Touch up any spots with a extra coat of primer if you broke though the primer with your sanding and YES you do have to repeat the area over again with sanding if you touch it up with more primer
. You can use 2-3 coats of primer.

Self-etch Primer example



Primer/surfacer example (high build 2nd primer layer)



5) Spray your base coat - Your surface should be smooth as can be with the 400 grit or 600 grit sanding that you did on the primer but with enough bite for the base coat to adhere to. The base/color coat is and should be a matte finish out of the can. Do not use a gloss base/color coat if you using a clear coat. After you solvent clean it from the primer stage, You proceed to apply the basecoat or color coat, You apply two coats that which should be enough to hide the primer achieve the color match. If you are going to clear coat remember to use a matte finish paint for your basecoat. You allow it to flash 5 min between coats with no sanding required if you are going to use a clear coat because it dries to a smooth matte finish. You wait for 30 min until the basecoat was dry to apply the clear coat. Other wise unless your using lacquer paint which most can be colorsanded, Acrylic Enamel is a paint which is basicly a what you see is what you get. In other terms depending on your technique what the surface looks like after you paint it is what you get. It should not be colorsanded. Just polished after the cure time. I would plan on doing the base coat and clear coat in the same day. So if you got enough time to do only one panel with base /clear then just do that one panel. I would not start the next one if I couldnt finish it completly.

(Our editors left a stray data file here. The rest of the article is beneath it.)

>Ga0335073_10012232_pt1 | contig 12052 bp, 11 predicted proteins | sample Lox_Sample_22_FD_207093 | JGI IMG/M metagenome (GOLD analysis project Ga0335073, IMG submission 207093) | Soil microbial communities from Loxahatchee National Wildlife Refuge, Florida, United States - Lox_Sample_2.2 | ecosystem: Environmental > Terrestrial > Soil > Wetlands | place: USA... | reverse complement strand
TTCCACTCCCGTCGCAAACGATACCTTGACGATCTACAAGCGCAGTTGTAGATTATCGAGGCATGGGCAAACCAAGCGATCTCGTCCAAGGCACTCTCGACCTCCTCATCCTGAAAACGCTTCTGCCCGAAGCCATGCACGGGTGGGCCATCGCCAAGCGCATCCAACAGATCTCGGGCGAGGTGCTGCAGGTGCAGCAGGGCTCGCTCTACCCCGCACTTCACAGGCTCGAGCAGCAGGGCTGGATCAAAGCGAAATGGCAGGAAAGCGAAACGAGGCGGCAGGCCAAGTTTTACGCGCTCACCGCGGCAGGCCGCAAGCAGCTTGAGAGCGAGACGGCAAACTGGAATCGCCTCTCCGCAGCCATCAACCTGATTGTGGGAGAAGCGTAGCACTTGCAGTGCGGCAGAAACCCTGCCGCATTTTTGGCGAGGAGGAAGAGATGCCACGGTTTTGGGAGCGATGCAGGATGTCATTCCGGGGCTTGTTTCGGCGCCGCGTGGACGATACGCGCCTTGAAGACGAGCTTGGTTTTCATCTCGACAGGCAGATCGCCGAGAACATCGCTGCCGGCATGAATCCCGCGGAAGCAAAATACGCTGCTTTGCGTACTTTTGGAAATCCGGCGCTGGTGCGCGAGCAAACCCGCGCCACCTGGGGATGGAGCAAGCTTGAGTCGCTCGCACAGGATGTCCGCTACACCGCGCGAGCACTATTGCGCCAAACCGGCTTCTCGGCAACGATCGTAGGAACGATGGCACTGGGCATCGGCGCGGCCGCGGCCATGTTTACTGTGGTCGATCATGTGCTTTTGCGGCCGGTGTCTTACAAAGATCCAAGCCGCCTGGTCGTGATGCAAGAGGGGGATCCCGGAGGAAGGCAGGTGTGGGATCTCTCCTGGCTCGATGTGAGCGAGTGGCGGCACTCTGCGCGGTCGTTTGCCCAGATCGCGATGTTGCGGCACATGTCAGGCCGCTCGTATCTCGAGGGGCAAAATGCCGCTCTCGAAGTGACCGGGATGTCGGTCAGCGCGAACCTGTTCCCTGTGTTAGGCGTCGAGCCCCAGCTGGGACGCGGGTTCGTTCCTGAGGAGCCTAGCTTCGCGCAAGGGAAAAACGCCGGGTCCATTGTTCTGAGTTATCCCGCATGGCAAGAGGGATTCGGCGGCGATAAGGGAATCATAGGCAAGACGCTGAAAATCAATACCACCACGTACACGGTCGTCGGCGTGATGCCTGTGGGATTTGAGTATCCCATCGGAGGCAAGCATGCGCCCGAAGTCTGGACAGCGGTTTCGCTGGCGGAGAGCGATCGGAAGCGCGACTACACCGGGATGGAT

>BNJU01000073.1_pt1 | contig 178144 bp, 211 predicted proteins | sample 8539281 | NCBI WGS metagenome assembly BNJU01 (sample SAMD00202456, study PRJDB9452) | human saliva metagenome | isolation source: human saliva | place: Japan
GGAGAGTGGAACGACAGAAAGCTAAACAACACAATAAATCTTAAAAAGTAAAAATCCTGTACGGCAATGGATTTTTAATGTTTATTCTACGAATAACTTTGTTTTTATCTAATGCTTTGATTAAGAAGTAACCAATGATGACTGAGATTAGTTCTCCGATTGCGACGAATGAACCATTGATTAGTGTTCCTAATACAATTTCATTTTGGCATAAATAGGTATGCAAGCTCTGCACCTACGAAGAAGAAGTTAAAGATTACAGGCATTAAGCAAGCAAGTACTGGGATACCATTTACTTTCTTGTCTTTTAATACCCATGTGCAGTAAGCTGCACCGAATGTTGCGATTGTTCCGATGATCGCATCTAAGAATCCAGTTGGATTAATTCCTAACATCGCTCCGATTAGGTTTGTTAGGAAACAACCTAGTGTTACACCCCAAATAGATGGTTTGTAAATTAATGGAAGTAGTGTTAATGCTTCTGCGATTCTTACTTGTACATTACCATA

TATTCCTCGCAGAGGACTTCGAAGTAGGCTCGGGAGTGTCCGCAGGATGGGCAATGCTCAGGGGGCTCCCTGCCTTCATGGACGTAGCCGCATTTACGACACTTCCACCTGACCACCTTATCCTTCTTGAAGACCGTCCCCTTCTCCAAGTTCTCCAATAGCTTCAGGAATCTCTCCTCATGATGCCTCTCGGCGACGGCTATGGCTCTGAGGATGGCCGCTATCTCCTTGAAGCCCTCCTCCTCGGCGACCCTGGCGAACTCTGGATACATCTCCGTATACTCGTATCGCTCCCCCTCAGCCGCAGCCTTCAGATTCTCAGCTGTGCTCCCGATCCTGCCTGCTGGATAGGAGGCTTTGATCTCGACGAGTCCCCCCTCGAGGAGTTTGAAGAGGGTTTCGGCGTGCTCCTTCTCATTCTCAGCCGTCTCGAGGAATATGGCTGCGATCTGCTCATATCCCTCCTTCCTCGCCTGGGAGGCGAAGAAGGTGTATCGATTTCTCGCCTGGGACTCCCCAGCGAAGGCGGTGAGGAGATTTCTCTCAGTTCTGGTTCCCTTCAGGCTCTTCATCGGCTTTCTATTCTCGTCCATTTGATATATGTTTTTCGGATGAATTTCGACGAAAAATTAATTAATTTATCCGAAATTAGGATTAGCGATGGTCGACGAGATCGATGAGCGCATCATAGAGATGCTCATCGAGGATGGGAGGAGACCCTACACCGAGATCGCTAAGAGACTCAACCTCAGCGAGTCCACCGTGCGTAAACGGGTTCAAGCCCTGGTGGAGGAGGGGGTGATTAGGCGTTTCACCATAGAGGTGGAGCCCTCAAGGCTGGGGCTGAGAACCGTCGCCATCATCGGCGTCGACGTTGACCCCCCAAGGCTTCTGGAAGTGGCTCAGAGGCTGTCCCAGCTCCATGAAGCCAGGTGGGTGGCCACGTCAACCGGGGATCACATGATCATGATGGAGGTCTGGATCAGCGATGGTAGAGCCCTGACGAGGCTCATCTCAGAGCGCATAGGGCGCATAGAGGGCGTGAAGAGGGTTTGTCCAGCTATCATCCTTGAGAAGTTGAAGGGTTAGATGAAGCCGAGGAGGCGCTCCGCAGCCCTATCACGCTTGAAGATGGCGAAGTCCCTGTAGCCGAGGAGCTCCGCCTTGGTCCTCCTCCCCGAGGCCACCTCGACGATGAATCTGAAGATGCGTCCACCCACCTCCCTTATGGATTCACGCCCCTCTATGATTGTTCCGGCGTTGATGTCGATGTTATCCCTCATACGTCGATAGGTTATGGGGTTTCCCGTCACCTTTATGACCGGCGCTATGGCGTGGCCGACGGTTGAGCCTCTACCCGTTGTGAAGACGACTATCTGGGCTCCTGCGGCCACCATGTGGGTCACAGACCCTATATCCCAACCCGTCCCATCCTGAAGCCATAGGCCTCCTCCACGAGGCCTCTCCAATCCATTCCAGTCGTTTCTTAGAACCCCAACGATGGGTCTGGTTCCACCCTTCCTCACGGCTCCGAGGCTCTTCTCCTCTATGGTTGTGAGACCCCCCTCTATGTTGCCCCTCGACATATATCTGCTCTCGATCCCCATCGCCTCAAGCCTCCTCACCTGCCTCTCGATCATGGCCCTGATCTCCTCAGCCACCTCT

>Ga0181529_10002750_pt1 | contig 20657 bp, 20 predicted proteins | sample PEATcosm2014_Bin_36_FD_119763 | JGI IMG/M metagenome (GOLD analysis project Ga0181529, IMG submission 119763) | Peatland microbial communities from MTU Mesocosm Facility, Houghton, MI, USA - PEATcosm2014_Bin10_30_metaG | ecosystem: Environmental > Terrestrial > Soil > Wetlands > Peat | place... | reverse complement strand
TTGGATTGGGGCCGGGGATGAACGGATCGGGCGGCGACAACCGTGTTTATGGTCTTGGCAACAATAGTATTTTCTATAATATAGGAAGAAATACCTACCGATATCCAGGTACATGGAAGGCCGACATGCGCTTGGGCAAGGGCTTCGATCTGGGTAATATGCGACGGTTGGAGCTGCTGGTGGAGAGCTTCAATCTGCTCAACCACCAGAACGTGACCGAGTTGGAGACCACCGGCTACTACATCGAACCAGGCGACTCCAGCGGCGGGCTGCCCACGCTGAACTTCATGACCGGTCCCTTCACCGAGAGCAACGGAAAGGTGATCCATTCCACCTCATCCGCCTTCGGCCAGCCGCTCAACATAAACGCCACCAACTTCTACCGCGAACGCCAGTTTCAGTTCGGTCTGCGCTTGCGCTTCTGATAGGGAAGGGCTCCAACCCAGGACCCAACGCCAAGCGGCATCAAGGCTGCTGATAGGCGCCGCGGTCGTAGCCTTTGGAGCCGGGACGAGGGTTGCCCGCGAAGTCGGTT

The base coat should never be sanded you have to try your best and have perfect or near perfect technique on the color coat so as to minimize orange peel and runs and sags. The color/base coat will be deep and rich in color when the clear coat is sprayed if you did not sand the base coat.